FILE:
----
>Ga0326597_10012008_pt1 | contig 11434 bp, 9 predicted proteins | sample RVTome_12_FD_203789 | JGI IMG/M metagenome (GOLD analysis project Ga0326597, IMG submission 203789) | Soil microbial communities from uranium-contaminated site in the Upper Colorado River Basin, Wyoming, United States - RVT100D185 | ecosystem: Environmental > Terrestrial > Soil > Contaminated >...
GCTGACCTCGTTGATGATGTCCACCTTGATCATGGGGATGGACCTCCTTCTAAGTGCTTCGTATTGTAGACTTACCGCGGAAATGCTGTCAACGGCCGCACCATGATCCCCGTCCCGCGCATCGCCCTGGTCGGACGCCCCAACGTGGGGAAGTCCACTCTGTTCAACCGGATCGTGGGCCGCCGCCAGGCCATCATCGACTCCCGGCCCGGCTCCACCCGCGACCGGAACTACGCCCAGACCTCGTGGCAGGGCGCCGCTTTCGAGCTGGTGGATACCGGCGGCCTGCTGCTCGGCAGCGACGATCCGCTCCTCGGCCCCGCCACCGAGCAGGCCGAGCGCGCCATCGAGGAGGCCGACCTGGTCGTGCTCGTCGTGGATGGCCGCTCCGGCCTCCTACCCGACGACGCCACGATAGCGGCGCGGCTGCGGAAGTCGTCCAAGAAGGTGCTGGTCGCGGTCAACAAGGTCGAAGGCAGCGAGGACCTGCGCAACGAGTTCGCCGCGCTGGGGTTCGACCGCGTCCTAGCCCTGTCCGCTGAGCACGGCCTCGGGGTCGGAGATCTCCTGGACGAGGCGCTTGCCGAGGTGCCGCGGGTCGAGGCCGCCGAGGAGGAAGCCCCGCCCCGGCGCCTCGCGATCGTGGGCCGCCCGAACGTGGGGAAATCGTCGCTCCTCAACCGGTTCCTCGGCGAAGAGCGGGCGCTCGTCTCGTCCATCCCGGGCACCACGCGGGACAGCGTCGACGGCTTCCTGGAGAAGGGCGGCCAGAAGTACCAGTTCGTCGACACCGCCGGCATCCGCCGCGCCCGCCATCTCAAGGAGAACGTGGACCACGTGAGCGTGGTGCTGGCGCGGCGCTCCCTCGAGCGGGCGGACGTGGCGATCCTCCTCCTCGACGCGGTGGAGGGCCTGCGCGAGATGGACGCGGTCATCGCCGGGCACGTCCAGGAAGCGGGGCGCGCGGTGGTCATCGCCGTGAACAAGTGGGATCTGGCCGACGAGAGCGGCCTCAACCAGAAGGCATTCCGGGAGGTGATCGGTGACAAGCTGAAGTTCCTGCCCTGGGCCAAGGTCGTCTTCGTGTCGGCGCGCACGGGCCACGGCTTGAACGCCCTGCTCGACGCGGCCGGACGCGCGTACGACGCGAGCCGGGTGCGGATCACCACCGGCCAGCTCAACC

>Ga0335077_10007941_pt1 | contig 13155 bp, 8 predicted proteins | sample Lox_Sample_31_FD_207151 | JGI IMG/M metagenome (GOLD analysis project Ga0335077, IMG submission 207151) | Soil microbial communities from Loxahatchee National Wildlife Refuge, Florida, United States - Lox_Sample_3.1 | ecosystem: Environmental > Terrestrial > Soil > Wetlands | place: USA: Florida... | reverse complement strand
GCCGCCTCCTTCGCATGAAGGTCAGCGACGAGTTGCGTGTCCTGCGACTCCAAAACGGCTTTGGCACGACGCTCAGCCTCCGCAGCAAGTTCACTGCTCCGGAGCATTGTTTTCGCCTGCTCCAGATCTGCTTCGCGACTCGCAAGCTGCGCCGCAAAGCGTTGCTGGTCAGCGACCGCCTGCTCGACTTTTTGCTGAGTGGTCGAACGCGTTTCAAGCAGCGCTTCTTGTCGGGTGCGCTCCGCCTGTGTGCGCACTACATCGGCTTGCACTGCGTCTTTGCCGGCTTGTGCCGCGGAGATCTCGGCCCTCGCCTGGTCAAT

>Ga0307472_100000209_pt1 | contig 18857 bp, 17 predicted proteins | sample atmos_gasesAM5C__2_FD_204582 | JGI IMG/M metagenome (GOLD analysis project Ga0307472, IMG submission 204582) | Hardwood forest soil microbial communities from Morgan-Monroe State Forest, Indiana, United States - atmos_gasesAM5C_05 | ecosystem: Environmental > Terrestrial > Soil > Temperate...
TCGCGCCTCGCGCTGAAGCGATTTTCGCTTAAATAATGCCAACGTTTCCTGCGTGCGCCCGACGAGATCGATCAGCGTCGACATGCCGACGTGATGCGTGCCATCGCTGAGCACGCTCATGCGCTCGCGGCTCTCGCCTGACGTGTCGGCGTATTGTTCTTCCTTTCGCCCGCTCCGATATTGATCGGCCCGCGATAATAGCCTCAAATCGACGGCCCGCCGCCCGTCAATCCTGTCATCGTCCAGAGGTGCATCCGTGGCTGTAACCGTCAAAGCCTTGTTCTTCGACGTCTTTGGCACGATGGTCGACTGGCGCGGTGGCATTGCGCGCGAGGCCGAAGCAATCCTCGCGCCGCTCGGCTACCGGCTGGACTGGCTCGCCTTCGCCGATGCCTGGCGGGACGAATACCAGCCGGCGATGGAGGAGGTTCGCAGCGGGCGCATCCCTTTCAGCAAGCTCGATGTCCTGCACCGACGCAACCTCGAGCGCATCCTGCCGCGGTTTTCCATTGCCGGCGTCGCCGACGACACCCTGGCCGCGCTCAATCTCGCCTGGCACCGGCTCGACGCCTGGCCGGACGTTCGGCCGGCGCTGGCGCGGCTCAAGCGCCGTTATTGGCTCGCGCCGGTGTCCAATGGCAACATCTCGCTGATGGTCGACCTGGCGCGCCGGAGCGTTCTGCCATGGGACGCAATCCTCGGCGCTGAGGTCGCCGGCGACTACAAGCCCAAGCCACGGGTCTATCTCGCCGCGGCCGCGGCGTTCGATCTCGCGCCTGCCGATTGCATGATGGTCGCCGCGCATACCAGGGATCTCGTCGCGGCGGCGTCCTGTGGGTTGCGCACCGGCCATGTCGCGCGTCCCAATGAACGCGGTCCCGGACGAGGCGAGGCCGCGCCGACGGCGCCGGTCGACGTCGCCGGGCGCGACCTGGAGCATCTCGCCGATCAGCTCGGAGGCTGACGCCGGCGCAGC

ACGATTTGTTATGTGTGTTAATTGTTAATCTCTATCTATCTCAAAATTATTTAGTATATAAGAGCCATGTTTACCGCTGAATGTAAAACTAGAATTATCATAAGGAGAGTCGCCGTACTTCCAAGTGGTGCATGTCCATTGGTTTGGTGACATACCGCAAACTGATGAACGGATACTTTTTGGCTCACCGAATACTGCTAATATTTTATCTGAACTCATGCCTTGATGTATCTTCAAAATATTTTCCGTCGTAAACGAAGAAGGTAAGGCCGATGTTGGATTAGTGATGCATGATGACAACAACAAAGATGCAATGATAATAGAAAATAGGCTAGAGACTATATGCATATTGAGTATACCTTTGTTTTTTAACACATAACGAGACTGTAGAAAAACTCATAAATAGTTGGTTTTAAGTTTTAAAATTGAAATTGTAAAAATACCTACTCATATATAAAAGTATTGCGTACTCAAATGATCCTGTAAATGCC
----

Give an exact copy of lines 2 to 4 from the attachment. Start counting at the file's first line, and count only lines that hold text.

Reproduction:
GCTGACCTCGTTGATGATGTCCACCTTGATCATGGGGATGGACCTCCTTCTAAGTGCTTCGTATTGTAGACTTACCGCGGAAATGCTGTCAACGGCCGCACCATGATCCCCGTCCCGCGCATCGCCCTGGTCGGACGCCCCAACGTGGGGAAGTCCACTCTGTTCAACCGGATCGTGGGCCGCCGCCAGGCCATCATCGACTCCCGGCCCGGCTCCACCCGCGACCGGAACTACGCCCAGACCTCGTGGCAGGGCGCCGCTTTCGAGCTGGTGGATACCGGCGGCCTGCTGCTCGGCAGCGACGATCCGCTCCTCGGCCCCGCCACCGAGCAGGCCGAGCGCGCCATCGAGGAGGCCGACCTGGTCGTGCTCGTCGTGGATGGCCGCTCCGGCCTCCTACCCGACGACGCCACGATAGCGGCGCGGCTGCGGAAGTCGTCCAAGAAGGTGCTGGTCGCGGTCAACAAGGTCGAAGGCAGCGAGGACCTGCGCAACGAGTTCGCCGCGCTGGGGTTCGACCGCGTCCTAGCCCTGTCCGCTGAGCACGGCCTCGGGGTCGGAGATCTCCTGGACGAGGCGCTTGCCGAGGTGCCGCGGGTCGAGGCCGCCGAGGAGGAAGCCCCGCCCCGGCGCCTCGCGATCGTGGGCCGCCCGAACGTGGGGAAATCGTCGCTCCTCAACCGGTTCCTCGGCGAAGAGCGGGCGCTCGTCTCGTCCATCCCGGGCACCACGCGGGACAGCGTCGACGGCTTCCTGGAGAAGGGCGGCCAGAAGTACCAGTTCGTCGACACCGCCGGCATCCGCCGCGCCCGCCATCTCAAGGAGAACGTGGACCACGTGAGCGTGGTGCTGGCGCGGCGCTCCCTCGAGCGGGCGGACGTGGCGATCCTCCTCCTCGACGCGGTGGAGGGCCTGCGCGAGATGGACGCGGTCATCGCCGGGCACGTCCAGGAAGCGGGGCGCGCGGTGGTCATCGCCGTGAACAAGTGGGATCTGGCCGACGAGAGCGGCCTCAACCAGAAGGCATTCCGGGAGGTGATCGGTGACAAGCTGAAGTTCCTGCCCTGGGCCAAGGTCGTCTTCGTGTCGGCGCGCACGGGCCACGGCTTGAACGCCCTGCTCGACGCGGCCGGACGCGCGTACGACGCGAGCCGGGTGCGGATCACCACCGGCCAGCTCAACC

>Ga0335077_10007941_pt1 | contig 13155 bp, 8 predicted proteins | sample Lox_Sample_31_FD_207151 | JGI IMG/M metagenome (GOLD analysis project Ga0335077, IMG submission 207151) | Soil microbial communities from Loxahatchee National Wildlife Refuge, Florida, United States - Lox_Sample_3.1 | ecosystem: Environmental > Terrestrial > Soil > Wetlands | place: USA: Florida... | reverse complement strand
GCCGCCTCCTTCGCATGAAGGTCAGCGACGAGTTGCGTGTCCTGCGACTCCAAAACGGCTTTGGCACGACGCTCAGCCTCCGCAGCAAGTTCACTGCTCCGGAGCATTGTTTTCGCCTGCTCCAGATCTGCTTCGCGACTCGCAAGCTGCGCCGCAAAGCGTTGCTGGTCAGCGACCGCCTGCTCGACTTTTTGCTGAGTGGTCGAACGCGTTTCAAGCAGCGCTTCTTGTCGGGTGCGCTCCGCCTGTGTGCGCACTACATCGGCTTGCACTGCGTCTTTGCCGGCTTGTGCCGCGGAGATCTCGGCCCTCGCCTGGTCAAT